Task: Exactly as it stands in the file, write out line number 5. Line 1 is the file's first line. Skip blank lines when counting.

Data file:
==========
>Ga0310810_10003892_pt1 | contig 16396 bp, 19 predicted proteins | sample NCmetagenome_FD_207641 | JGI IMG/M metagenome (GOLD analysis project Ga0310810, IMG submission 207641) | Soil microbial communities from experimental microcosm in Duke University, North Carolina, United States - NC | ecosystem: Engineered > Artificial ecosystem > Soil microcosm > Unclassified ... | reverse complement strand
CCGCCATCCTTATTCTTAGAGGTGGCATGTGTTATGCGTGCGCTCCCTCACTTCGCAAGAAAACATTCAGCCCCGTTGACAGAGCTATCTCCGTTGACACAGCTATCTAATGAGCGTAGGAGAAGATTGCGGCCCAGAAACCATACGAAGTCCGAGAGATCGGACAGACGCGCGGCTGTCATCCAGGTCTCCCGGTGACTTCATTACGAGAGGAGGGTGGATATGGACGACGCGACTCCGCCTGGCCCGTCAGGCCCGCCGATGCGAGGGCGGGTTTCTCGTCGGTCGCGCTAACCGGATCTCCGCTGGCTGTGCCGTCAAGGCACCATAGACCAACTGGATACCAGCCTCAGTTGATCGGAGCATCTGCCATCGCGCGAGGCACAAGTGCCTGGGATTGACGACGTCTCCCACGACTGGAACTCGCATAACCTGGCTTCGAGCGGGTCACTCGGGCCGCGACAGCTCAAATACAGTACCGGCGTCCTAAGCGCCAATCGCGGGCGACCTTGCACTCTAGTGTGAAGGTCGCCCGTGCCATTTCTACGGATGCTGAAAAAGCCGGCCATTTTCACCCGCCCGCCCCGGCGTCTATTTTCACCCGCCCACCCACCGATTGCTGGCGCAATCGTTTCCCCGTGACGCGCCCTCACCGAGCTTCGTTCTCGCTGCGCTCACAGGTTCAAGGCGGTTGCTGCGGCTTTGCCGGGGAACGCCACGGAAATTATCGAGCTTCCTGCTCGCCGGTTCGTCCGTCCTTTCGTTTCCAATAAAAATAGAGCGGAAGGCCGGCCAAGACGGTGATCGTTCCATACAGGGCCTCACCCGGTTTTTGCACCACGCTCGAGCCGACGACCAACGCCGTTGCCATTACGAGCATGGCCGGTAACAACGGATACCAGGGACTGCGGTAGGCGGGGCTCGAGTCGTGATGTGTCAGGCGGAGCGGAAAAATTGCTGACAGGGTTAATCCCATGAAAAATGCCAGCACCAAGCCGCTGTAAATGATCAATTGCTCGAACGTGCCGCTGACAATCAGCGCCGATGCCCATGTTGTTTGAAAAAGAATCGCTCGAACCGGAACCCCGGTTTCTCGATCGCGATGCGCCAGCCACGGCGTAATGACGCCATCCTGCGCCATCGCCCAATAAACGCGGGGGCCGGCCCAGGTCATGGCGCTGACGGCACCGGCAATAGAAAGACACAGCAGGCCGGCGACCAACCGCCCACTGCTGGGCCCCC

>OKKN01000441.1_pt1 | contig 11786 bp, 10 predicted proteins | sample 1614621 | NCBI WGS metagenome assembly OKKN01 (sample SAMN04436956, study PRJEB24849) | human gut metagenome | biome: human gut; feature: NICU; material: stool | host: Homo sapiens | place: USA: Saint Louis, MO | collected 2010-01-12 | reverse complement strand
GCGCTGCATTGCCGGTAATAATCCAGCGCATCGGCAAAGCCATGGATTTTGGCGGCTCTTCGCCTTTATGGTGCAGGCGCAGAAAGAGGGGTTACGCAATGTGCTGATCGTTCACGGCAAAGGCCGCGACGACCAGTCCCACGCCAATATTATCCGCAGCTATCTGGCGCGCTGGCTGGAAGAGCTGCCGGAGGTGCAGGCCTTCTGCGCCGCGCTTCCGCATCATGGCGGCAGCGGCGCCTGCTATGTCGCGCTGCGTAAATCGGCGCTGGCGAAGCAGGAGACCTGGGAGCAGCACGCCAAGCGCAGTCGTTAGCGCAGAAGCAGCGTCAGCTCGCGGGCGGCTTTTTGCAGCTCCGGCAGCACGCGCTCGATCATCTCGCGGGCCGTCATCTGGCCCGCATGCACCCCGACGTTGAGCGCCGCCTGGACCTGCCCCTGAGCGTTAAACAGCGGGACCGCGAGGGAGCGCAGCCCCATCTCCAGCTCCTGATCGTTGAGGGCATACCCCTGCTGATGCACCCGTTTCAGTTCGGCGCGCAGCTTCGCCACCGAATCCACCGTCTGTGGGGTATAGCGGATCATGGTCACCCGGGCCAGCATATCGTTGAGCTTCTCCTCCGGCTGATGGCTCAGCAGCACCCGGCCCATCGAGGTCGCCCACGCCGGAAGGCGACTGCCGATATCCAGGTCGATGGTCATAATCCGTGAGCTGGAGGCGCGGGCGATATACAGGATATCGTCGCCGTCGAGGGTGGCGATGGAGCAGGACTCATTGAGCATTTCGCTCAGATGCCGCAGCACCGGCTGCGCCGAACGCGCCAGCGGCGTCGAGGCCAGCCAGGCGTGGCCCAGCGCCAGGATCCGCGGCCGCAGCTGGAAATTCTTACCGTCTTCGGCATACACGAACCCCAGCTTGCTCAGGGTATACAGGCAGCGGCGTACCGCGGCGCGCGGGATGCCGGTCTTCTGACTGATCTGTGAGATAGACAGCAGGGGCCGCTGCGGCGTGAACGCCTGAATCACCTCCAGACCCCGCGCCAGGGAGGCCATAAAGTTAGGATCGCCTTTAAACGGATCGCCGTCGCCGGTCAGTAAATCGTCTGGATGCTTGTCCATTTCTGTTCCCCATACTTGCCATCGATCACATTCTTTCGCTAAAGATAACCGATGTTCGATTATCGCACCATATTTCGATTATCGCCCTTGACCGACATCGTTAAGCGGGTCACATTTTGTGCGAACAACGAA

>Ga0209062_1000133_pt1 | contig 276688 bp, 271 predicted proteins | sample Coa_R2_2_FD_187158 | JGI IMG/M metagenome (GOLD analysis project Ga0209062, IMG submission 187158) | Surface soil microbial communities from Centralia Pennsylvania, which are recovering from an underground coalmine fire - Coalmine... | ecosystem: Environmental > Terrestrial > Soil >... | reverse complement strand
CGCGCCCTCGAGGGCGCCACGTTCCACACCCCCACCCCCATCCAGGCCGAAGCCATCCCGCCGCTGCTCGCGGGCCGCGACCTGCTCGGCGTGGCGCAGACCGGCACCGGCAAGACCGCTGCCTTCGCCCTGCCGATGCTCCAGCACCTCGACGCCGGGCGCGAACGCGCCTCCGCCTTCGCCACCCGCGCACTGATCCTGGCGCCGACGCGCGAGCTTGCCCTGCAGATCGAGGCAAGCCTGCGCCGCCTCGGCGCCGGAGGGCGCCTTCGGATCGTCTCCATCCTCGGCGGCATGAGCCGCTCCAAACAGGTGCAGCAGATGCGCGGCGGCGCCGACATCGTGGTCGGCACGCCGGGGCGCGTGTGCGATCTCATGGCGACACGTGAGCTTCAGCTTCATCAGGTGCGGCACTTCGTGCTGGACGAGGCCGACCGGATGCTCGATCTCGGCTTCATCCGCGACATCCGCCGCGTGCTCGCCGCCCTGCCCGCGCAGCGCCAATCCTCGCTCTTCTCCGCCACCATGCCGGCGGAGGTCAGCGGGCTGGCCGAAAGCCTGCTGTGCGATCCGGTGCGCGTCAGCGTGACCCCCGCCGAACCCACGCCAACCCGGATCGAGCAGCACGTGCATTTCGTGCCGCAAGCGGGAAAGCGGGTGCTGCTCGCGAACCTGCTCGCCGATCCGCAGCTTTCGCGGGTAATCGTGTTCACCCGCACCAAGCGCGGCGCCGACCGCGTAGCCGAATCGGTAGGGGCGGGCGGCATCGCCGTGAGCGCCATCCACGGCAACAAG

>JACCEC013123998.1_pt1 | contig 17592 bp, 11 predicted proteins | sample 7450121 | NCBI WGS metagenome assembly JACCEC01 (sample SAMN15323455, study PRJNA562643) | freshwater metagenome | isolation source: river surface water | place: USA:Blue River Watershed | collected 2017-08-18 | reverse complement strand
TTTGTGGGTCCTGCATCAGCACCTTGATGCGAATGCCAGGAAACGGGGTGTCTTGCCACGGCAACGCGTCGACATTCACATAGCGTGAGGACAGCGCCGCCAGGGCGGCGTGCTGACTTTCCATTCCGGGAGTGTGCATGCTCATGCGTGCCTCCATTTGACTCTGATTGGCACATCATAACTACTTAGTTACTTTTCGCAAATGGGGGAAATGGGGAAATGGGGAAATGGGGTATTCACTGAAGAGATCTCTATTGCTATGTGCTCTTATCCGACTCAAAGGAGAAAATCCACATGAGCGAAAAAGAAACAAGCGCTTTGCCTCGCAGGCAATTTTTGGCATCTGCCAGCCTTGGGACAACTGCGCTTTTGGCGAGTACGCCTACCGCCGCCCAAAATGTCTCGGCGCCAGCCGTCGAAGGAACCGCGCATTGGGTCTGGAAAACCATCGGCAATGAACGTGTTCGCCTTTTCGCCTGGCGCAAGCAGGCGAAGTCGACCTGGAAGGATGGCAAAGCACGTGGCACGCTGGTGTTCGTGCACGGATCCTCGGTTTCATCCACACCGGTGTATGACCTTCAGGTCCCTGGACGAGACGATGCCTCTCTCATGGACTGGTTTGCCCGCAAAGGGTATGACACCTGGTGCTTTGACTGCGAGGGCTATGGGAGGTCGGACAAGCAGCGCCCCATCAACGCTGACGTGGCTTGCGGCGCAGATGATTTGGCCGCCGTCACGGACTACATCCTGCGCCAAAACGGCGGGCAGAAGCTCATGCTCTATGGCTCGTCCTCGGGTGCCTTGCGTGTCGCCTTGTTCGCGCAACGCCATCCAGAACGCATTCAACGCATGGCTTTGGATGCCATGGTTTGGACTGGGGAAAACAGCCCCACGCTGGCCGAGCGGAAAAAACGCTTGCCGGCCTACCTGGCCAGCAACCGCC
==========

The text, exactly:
>Ga0209062_1000133_pt1 | contig 276688 bp, 271 predicted proteins | sample Coa_R2_2_FD_187158 | JGI IMG/M metagenome (GOLD analysis project Ga0209062, IMG submission 187158) | Surface soil microbial communities from Centralia Pennsylvania, which are recovering from an underground coalmine fire - Coalmine... | ecosystem: Environmental > Terrestrial > Soil >... | reverse complement strand